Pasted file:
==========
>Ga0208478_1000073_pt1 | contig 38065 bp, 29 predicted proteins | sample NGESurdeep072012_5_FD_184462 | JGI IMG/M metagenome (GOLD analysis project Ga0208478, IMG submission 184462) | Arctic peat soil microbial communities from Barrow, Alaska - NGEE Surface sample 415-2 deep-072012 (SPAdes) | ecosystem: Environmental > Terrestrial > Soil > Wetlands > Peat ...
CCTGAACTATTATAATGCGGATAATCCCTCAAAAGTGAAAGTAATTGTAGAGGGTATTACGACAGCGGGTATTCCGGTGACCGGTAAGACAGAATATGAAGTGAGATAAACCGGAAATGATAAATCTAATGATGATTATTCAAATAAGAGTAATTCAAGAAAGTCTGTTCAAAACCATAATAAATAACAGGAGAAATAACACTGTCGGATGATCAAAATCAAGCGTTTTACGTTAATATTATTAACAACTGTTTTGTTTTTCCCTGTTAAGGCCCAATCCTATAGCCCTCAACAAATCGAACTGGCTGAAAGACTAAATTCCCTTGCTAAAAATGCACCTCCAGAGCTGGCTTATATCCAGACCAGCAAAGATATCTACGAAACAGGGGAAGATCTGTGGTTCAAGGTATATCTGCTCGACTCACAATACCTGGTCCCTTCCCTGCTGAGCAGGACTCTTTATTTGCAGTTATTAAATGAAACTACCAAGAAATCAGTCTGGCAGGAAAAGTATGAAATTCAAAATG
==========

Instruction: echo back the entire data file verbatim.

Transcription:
>Ga0208478_1000073_pt1 | contig 38065 bp, 29 predicted proteins | sample NGESurdeep072012_5_FD_184462 | JGI IMG/M metagenome (GOLD analysis project Ga0208478, IMG submission 184462) | Arctic peat soil microbial communities from Barrow, Alaska - NGEE Surface sample 415-2 deep-072012 (SPAdes) | ecosystem: Environmental > Terrestrial > Soil > Wetlands > Peat ...
CCTGAACTATTATAATGCGGATAATCCCTCAAAAGTGAAAGTAATTGTAGAGGGTATTACGACAGCGGGTATTCCGGTGACCGGTAAGACAGAATATGAAGTGAGATAAACCGGAAATGATAAATCTAATGATGATTATTCAAATAAGAGTAATTCAAGAAAGTCTGTTCAAAACCATAATAAATAACAGGAGAAATAACACTGTCGGATGATCAAAATCAAGCGTTTTACGTTAATATTATTAACAACTGTTTTGTTTTTCCCTGTTAAGGCCCAATCCTATAGCCCTCAACAAATCGAACTGGCTGAAAGACTAAATTCCCTTGCTAAAAATGCACCTCCAGAGCTGGCTTATATCCAGACCAGCAAAGATATCTACGAAACAGGGGAAGATCTGTGGTTCAAGGTATATCTGCTCGACTCACAATACCTGGTCCCTTCCCTGCTGAGCAGGACTCTTTATTTGCAGTTATTAAATGAAACTACCAAGAAATCAGTCTGGCAGGAAAAGTATGAAATTCAAAATG